Google's Chrome Browser Still Needs to Crack the Business Market
According to data from StatCounter, Google's Chrome browser has about 30 percent market share at this point, and it may be on track to challenge Internet Explorer's share, which has been dwindling for years. A close look at market share data for the leading browsers, though, shows that Chrome's usage is highest on weekends, and its share numbers tend to drop during the week, suggesting that users favor it at home, but may favor Internet Explorer when at work. That's a challenge Google needs to overcome.
The Wall Street Journal recently analyzed several months worth of StatCounter browser market share data, and reported:
"Chrome peaks on the weekends and dips on the weekdays, while the opposite happens with IE. This suggests people are more likely using IE on their work computers and Chrome on their home PCs."
StatCounter officials even noted that on a recent Sunday, global page views were actually higher for Chrome than they were for Internet Explorer. That's a remarkable achievement for an open source browser that debuted as recently as 2008.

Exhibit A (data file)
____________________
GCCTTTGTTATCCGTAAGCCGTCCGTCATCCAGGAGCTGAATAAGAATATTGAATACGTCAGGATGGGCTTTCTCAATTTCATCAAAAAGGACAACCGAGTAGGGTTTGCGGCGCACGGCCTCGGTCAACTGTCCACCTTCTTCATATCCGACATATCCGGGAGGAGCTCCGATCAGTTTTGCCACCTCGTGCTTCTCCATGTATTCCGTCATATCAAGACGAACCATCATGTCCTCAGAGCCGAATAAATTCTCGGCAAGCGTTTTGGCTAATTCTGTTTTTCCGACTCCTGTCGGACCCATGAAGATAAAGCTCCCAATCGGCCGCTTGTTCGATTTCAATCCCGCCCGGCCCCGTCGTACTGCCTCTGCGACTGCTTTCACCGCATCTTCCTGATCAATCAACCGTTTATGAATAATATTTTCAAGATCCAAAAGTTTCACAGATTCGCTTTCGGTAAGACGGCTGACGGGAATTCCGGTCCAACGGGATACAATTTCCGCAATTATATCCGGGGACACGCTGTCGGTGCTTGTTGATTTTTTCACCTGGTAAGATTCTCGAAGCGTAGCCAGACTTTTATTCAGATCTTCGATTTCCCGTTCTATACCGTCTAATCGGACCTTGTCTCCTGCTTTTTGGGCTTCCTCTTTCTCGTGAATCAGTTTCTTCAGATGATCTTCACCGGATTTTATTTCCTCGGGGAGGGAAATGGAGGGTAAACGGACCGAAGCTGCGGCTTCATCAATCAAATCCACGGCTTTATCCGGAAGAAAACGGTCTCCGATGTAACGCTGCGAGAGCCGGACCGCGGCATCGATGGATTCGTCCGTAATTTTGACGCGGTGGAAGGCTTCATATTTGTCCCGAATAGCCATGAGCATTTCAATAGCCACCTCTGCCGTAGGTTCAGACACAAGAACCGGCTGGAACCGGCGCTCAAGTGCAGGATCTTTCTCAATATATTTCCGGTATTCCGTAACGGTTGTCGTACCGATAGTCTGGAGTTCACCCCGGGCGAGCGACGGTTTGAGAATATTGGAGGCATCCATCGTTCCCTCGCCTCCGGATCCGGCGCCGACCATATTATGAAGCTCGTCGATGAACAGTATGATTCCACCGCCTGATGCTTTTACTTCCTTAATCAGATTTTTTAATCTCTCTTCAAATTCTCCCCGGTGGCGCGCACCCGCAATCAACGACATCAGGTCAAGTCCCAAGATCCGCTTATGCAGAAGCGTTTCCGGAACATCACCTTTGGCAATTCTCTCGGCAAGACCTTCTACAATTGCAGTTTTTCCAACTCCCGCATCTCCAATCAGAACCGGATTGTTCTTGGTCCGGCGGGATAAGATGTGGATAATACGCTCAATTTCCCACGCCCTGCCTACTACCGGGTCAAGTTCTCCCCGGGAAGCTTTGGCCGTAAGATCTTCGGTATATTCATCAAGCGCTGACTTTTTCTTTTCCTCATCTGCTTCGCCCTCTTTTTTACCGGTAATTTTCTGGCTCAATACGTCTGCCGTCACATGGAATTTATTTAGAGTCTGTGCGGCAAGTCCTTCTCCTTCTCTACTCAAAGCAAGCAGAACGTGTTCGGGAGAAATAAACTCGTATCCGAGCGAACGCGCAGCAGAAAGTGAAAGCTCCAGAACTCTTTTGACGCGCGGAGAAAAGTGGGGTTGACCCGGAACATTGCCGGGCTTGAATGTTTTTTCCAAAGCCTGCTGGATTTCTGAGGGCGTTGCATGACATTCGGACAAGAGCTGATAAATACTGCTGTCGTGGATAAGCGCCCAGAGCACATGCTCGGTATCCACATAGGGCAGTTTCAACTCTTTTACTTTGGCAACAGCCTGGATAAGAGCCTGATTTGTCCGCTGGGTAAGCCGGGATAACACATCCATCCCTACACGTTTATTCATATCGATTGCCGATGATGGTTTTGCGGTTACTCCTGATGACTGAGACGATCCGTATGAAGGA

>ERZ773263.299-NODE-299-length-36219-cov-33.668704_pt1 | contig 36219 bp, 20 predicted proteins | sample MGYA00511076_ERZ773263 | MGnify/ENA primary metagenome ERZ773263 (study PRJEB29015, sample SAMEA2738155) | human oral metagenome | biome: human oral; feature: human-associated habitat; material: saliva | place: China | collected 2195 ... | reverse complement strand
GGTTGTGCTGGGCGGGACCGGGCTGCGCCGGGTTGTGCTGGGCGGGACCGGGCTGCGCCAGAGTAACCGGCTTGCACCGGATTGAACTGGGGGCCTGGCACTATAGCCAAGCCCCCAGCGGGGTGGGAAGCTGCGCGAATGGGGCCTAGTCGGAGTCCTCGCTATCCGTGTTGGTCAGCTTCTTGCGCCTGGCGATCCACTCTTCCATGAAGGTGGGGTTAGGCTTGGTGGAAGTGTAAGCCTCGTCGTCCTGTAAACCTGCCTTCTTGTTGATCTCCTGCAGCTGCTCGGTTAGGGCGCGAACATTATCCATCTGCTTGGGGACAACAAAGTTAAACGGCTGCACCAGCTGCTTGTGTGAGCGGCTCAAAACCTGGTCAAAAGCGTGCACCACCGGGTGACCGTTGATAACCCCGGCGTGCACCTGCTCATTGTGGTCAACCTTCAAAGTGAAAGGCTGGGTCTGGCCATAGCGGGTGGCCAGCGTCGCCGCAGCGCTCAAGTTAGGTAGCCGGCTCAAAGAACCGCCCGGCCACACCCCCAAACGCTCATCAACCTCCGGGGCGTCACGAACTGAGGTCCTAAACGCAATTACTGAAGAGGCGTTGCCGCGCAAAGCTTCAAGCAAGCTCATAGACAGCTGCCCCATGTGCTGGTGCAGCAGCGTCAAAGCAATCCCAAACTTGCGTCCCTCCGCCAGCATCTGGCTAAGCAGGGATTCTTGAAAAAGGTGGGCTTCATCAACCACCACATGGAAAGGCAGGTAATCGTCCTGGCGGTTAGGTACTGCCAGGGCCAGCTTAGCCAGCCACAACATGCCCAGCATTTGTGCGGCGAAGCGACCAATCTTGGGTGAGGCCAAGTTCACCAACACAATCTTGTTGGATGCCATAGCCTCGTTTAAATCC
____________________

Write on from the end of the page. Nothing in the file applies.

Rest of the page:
So why would users favor one browser at home and another at work? Quite simply, some businesses and organizations still require Internet Explorer, and some IT departments won't even permit users to have open source browsers. In addition to hard and fast rules, there is also substantial gray area surrounding how users become tied to Internet Explorer.
For example, even if an IT department hasn't mandated using Internet Explorer, company-specific tools, such as intranets, can often depend on it. In organizations that rely on Microsoft's platforms, such as SharePoint, users may have trouble performing common workday tasks unless they have Internet Explorer.
Google, of course, has its sights set on becoming more of a player in enterprise computing. As it pursues that goal, getting the Chrome browser more entrenched in businesses should be a key part of the company's strategy.